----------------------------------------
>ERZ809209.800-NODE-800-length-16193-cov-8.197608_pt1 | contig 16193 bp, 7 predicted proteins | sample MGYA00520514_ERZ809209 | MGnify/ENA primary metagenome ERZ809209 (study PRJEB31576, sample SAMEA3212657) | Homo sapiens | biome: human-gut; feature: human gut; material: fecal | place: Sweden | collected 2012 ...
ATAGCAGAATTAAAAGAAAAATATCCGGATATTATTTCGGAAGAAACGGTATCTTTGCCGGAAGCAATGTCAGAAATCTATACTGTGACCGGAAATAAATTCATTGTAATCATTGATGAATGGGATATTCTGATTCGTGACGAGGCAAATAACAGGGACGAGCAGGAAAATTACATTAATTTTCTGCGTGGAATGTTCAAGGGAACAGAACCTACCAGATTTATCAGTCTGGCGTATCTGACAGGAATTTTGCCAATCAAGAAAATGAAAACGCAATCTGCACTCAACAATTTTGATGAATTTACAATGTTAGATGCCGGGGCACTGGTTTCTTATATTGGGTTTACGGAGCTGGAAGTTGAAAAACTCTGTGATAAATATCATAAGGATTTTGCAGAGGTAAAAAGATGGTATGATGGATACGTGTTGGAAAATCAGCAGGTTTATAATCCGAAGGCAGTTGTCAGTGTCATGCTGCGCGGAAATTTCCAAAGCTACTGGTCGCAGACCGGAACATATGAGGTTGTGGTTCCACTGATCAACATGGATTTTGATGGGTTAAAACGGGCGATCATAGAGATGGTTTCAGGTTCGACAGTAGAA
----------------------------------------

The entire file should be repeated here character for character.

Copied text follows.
>ERZ809209.800-NODE-800-length-16193-cov-8.197608_pt1 | contig 16193 bp, 7 predicted proteins | sample MGYA00520514_ERZ809209 | MGnify/ENA primary metagenome ERZ809209 (study PRJEB31576, sample SAMEA3212657) | Homo sapiens | biome: human-gut; feature: human gut; material: fecal | place: Sweden | collected 2012 ...
ATAGCAGAATTAAAAGAAAAATATCCGGATATTATTTCGGAAGAAACGGTATCTTTGCCGGAAGCAATGTCAGAAATCTATACTGTGACCGGAAATAAATTCATTGTAATCATTGATGAATGGGATATTCTGATTCGTGACGAGGCAAATAACAGGGACGAGCAGGAAAATTACATTAATTTTCTGCGTGGAATGTTCAAGGGAACAGAACCTACCAGATTTATCAGTCTGGCGTATCTGACAGGAATTTTGCCAATCAAGAAAATGAAAACGCAATCTGCACTCAACAATTTTGATGAATTTACAATGTTAGATGCCGGGGCACTGGTTTCTTATATTGGGTTTACGGAGCTGGAAGTTGAAAAACTCTGTGATAAATATCATAAGGATTTTGCAGAGGTAAAAAGATGGTATGATGGATACGTGTTGGAAAATCAGCAGGTTTATAATCCGAAGGCAGTTGTCAGTGTCATGCTGCGCGGAAATTTCCAAAGCTACTGGTCGCAGACCGGAACATATGAGGTTGTGGTTCCACTGATCAACATGGATTTTGATGGGTTAAAACGGGCGATCATAGAGATGGTTTCAGGTTCGACAGTAGAA